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What happens when a religion declines? It becomes violent and corrupt, turning its back on the original spiritual principles that once made it such a force for good in the world.

Once a religion condones or actively turns to violence, it seems, the original teachings of love and kindness soon depart. Instead of a positive presence in the hearts of humanity, it becomes a collection of empty rituals and petrified dogma, lacking the inner light and wisdom that its founder brought and taught.

If you study the historical narrative of the world’s major religions, they do seem to follow a fairly consistent pattern of growth and decline, akin to the natural cycle of the Earth’s seasons. The Baha’i teachings describe that pattern this way:

… the day of the advent of the Holy Manifestations is the spiritual springtime. It is divine splendour and heavenly grace; it is the wafting of the breeze of life and the dawning of the Sun of Truth. Spirits are revived, hearts are refreshed, souls are refined, all existence is stirred into motion, and human realities are rejoiced and grow in attainments and perfections. Universal progress is achieved, the souls are gathered up, and the dead are quickened to life—for it is the day of resurrection, the season of commotion and ferment, the hour of joy and gladness, and the time of rapture and abandon.

That soul-stirring springtime then gives rise to the fruitful summer. The Word of God is proclaimed, His Law is promulgated, and all things reach a state of perfection. The heavenly table is spread, the breezes of holiness perfume the East and the West, the teachings of God conquer the whole earth, souls are educated, laudable results are produced, universal progress is made in the human realm, the divine bounties encompass all things, and the Sun of Truth shines above the horizon of the heavenly Kingdom in the height of its power and intensity.

When that Sun reaches its zenith it begins to decline, and that summer season of the spirit is followed by autumn. Growth and development are arrested; soft breezes turn into blighting winds; and the season of dearth and want dissipates the vitality and beauty of the gardens, the fields, and the bowers. That is, spiritual attractions vanish, divine qualities decay, the radiance of the hearts is dimmed, the spirituality of the souls is dulled, virtues become vices, and sanctity and purity are no more. Of the law of God naught remains but a name, and of the divine teachings naught but an outward form. The foundations of the religion of God are destroyed and annihilated, mere customs and traditions take their place, divisions appear, and steadfastness is changed into perplexity. Spirits die away, hearts wither, and souls languish.

Winter arrives—that is, the chill of ignorance and unawareness envelops the world, and the darkness of wayward and selfish desires prevails. Apathy and defiance ensue, with indolence and folly, baseness and animal qualities, coldness and stone-like torpor, even as in the wintertime when the terrestrial globe is deprived of the influence of the rays of the sun and becomes waste and desolate. Once the realm of minds and thoughts reaches this stage, there remains naught but perpetual death and unending non-existence.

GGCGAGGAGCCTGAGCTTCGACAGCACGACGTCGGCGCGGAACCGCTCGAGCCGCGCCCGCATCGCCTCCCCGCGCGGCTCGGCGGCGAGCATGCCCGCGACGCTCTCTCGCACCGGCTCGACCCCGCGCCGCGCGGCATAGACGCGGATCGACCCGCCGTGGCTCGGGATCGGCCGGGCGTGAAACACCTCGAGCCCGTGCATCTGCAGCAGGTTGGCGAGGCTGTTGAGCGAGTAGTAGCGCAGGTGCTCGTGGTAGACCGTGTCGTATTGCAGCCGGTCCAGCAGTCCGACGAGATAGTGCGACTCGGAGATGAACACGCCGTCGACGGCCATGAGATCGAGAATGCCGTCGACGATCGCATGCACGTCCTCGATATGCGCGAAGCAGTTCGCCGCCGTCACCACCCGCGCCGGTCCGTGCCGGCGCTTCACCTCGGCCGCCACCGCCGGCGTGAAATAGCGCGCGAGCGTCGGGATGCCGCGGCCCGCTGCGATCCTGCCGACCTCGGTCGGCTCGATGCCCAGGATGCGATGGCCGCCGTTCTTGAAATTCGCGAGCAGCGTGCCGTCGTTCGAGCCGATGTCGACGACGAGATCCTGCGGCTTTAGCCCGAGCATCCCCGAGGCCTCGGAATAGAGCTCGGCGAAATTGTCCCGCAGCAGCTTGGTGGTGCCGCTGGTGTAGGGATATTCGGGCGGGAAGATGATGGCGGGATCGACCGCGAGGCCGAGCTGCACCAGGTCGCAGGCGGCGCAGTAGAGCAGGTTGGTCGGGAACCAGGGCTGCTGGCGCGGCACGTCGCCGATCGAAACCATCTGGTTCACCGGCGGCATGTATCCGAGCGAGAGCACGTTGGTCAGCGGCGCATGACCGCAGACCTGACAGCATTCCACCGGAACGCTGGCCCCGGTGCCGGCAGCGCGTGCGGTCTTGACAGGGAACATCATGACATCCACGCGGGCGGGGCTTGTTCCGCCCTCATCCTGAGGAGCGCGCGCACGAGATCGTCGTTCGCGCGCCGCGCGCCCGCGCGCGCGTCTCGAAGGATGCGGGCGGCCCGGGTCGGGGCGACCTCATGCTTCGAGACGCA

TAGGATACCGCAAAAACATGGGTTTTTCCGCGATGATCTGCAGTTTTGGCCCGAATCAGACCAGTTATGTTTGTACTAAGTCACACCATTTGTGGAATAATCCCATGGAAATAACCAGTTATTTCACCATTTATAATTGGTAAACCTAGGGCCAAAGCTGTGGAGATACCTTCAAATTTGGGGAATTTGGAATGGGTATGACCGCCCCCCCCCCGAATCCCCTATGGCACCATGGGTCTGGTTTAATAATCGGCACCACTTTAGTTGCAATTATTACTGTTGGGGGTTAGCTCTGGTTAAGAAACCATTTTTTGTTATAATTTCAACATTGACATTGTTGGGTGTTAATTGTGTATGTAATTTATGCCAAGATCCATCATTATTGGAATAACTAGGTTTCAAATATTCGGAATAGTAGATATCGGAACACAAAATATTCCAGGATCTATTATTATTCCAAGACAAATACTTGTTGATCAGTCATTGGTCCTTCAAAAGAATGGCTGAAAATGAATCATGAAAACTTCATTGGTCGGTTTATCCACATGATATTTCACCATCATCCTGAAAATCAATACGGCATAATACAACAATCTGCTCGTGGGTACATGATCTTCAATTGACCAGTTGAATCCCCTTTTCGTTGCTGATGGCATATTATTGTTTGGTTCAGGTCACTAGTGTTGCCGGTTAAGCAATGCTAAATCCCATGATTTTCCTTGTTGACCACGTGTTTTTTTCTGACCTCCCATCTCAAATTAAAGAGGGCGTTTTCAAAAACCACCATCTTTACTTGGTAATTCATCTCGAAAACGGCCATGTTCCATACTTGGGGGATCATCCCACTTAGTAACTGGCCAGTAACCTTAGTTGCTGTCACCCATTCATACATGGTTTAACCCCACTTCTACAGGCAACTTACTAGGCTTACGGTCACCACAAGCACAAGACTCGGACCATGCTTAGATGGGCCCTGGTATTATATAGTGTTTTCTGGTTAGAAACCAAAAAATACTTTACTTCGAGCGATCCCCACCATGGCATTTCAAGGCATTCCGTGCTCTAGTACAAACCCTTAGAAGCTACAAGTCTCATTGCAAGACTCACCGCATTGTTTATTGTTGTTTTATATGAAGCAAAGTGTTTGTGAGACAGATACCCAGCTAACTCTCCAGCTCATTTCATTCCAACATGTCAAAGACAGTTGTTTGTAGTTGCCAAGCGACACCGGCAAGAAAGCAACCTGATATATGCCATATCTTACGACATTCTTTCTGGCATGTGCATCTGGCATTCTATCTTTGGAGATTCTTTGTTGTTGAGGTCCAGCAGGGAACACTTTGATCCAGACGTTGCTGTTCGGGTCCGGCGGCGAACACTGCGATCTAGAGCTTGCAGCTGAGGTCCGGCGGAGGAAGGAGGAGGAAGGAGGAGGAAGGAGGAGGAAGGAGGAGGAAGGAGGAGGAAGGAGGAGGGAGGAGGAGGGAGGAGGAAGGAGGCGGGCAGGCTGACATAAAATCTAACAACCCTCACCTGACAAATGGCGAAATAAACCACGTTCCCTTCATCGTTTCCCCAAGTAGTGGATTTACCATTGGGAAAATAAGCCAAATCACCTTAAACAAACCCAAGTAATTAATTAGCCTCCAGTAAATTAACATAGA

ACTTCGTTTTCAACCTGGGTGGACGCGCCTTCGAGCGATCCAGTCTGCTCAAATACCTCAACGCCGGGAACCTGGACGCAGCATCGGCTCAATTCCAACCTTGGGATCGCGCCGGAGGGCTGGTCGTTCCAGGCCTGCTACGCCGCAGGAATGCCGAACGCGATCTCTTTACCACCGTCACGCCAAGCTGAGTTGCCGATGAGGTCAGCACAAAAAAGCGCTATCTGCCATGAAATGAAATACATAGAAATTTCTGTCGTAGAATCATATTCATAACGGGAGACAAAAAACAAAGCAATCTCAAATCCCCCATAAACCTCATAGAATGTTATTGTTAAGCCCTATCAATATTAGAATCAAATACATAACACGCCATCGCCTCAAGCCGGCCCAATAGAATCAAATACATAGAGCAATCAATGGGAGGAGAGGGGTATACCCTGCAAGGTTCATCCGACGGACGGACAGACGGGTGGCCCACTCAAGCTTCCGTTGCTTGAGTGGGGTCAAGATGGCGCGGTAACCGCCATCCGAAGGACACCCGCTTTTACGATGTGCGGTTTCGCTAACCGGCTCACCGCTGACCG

When, however, the winter season has run its course, the spiritual springtime returns again and a new cycle reveals its splendour. The breezes of the spirit blow, the radiant morn breaks, the clouds of the Merciful rain down, the rays of the Sun of Truth shine forth, and the world of being is invested with a new life and arrayed in a wondrous robe. All the signs and bestowals of the former springtime, and perhaps even greater ones, reappear in this new season. – Abdu’l-Baha, Some Answered Questions, newly revised edition, pp. 83-85.

In this unique view of the whole history of religion, only a new revelation can renew an old one. After the winter, only a new springtime can make the flowers bloom. Religion, then, isn’t linear—it has to be progressive. Like any living thing, it must evolve or die.

That’s why the Baha’i teachings say that only a new messenger, a prophet of God, possesses the power and the inspiration to fully renew religion.

In the past, some religious reform movements may have had a temporary positive impact; but they have also, over time, created schism, disunity and even warfare between sects. The resulting disunity, which problematically plagues almost all of the world’s major revealed religions today, has made for hundreds and even thousands of competing denominations and factions.

So rather than mounting an effort to re-make or reform existing religious institutions, the Baha’i teachings say that only a new messenger and a new message will truly renew the fundamental spiritual ideals of the past:

Note thou carefully that in this world of being, all things must ever be made new. Look at the material world about thee, see how it hath now been renewed. The thoughts have changed, the ways of life have been revised, the sciences and arts show a new vigour, discoveries and inventions are new, perceptions are new. How then could such a vital power as religion—the guarantor of mankind’s great advances, the very means of attaining everlasting life, the fosterer of infinite excellence, the light of both worlds—not be made new? This would be incompatible with the grace and loving-kindness of the Lord. – Abdu’l-Baha, Selections from the Writings of Abdu’l-Baha, p. 51.

The new prophet for this age—Baha’u’llah, the founder of the Baha’i Faith—has now renewed, reformed and re-voiced the eternal verities of faith to all humanity.


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